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Discussion Starter #1
I did some casting today and actually managed to hook a small fish. Whlie casting I discovered a question.

I have been taught that with shorter belly lines (WC and skagit size) there is no pause between the D-loop stroke and forward stroke with snap-T and double speys.

Assuming that people agree with this, (I'm guessing at least one person won't) I was puzzeled by something today.

I had two rods out with me today my 13' 8 weight and my 11' 8/9 Loomis switch / mini-spey. Both had WC on them. With my 13' I did not need to pause and my best casts came when I didn't. On my 11' I did need to pause slightly to let the loop form.

Is the issue of whether to pause and how long to pause purely related to line length or is it the relationship between the line length and the rod length. It seemed that because the 11' rods loop was not as tall it needed more time to form. It also seemed like the 11' needed more of a V loop because of it's lack of clearance.

I know this is getting down to minor details but I've been making an effort to improve my casting.

Gillie
 

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Mr. Mom
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Gillie said:
Is the issue of whether to pause and how long to pause purely related to line length or is it the relationship between the line length and the rod length. It seemed that because the 11' rods loop was not as tall it needed more time to form. It also seemed like the 11' needed more of a V loop because of it's lack of clearance.
Gillie
I certainly won't claim to have an authoritative answer, but if you think about it the rod tip of the longer rod is travelling a greater distance at greater speed, therefore the loop is travelling back faster.

Does this mean mean the shorter rod requires a pause? That's a question for one of our THCI boys. I've personally never cast a rod shorter than 12.5 feet so I don't have any experience.
 

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I'll be interested in hearing the responses to this. Here is this mediocre caster's thoughts:

I think the rod action--recovery rate--might have a lot to do with this. A slower rod will allow more of a continuous motion, whereas a quick rod might recover fully before the loop has formed.

(At first thought, it seems like the quicker rod might form the D-loop more quickly also, but if the loop formed properly with the slower rod, increased line speed would tend to pull the anchor if other things--the trajectory of the D-loop and location of the anchor--are equal.)

Recently, watching one of the Skagit masters, we observed that there was usually (not always) a brief pause as the D-loop formed. Skagits are very short lines, so the fact there was any pause at all using a Skagit means a pause will very likely be needed when using a windcutter, at least with some rods.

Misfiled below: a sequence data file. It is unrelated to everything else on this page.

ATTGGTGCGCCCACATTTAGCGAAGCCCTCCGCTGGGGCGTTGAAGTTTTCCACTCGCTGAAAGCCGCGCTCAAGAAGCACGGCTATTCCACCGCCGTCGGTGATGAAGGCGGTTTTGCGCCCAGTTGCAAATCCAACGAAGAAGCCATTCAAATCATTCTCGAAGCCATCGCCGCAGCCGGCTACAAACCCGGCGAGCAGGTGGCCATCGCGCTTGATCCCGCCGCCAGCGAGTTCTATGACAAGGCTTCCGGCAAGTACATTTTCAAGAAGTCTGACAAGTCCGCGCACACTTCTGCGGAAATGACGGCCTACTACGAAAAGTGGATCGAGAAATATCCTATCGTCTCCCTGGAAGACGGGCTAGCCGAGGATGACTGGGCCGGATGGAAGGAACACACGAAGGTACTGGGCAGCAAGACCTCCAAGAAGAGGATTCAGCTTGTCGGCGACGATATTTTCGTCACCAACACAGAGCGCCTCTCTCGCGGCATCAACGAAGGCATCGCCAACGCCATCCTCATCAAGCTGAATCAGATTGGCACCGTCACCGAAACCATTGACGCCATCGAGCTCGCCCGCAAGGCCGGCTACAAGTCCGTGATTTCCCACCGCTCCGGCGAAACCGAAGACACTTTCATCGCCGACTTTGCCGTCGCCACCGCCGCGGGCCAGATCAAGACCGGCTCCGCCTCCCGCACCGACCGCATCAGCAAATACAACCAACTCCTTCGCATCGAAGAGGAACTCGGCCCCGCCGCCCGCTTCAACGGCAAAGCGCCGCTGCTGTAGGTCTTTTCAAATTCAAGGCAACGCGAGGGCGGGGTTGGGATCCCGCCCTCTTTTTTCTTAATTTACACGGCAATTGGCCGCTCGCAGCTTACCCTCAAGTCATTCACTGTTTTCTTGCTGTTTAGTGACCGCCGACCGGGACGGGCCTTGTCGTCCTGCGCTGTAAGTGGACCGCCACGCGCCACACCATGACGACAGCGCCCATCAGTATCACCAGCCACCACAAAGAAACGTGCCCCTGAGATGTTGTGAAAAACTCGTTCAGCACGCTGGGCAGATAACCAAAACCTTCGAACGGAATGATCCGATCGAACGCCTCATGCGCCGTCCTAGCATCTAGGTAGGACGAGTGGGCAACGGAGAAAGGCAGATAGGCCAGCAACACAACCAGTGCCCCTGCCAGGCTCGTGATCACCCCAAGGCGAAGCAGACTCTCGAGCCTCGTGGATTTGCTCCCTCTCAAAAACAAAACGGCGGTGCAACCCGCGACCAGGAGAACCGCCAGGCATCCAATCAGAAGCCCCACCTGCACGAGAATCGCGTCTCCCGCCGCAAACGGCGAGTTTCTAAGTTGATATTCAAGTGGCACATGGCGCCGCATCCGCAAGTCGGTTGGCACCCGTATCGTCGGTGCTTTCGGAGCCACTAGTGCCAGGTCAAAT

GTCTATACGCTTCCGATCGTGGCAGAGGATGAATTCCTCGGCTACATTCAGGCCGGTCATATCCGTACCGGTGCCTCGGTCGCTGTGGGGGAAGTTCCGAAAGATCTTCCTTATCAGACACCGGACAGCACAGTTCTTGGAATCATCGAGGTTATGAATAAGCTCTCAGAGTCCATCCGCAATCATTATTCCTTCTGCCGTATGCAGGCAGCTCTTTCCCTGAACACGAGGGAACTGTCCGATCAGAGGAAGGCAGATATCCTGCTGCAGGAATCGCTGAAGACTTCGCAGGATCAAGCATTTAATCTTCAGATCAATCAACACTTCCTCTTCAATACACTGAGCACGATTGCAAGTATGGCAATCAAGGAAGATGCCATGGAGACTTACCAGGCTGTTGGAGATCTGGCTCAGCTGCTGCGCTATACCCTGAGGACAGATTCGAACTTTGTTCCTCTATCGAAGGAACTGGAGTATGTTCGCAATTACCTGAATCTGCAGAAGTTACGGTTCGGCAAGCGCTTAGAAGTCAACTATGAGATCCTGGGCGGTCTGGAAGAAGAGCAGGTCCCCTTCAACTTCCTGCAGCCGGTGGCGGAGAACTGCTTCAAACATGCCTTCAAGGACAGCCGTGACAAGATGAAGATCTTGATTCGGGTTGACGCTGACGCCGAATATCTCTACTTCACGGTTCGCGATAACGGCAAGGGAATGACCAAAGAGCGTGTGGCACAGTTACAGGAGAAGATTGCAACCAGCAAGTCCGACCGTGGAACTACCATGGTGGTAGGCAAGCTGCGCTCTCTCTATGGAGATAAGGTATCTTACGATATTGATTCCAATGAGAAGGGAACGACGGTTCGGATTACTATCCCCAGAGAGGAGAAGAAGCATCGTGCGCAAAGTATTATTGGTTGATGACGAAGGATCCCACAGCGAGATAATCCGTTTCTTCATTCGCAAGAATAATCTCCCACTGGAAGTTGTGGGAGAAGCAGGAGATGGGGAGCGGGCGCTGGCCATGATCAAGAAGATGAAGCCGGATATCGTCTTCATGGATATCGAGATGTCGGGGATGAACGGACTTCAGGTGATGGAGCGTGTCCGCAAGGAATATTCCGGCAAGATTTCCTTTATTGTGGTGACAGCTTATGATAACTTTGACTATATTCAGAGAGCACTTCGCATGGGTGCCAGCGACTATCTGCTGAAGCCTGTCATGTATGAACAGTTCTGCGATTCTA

I'll have to pay attention to my pause the next time I'm using a WC, and I know I will if I even get a Skagit head.

--Bill
 

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Back loop Variables

Gillie,
A few variables goes into forming the back cast loops: action of the rod (slow, progressive, fast), line profile, line carried, line function (floating to full sinking), type of fly (heavy to delicate), desired back loop ("D" or">" loop), casting stroke style and probably a few more things that my early mornin' brain can't think of now. Start with the action between the two rods and see if there is a major difference. The slower the rod action the more constant load generally speaking. Next are you trying to achieve a wedge loop or soft loop on your back cast? Wedge loops require a flatter draw back with a definite stop for higher line speed and you will need to pause for the loop to form. Soft loops require a constant motion without a pause and the pull back is generally slower with a touch less effort. The effort and pause or no pause is all dependent upon the length of line carried. May I suggest you practice with both rods making a "D" and ">" loops. I think you will notices that the effort in your "pull-back" to "anchor-set" in both back cast loops forming correctly is crictical. A very fine line separates stages/elements (pull back to anchor set, circle up) in the amount of effort you apply to the rod. Experiment. Good Luck, Klem
 

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Coast2coast Flyfishaholic
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Gillie -

You can easily answer this for yourself with any given rod/line.

With either a snap or double, complete your white-mouse sweep and stop without casting in the firing position, watching your d-loop as it swells outward, letting it fall. Sweep it back and forth without casting as many times as you need to note how long it takes for the d-loop to swell outward before it falls. Make sure the line is being lifted to the extent that the the fly sometimes "pirouettes" (as Simon G says) but not so much that the nail knot and leader gets lifted completely from the water.

I am no physicist I am pretty sure it's impossible to have a d-loop without a pause. The purpose of the pause is to allow the d-loop to form which takes time, albeit not much. However it's often more than you'd think.

As you adjust things like rod length and angle of attack, line length, speed, even grains for the rod power - you might find it useful to think in those terms to determine how long to pause.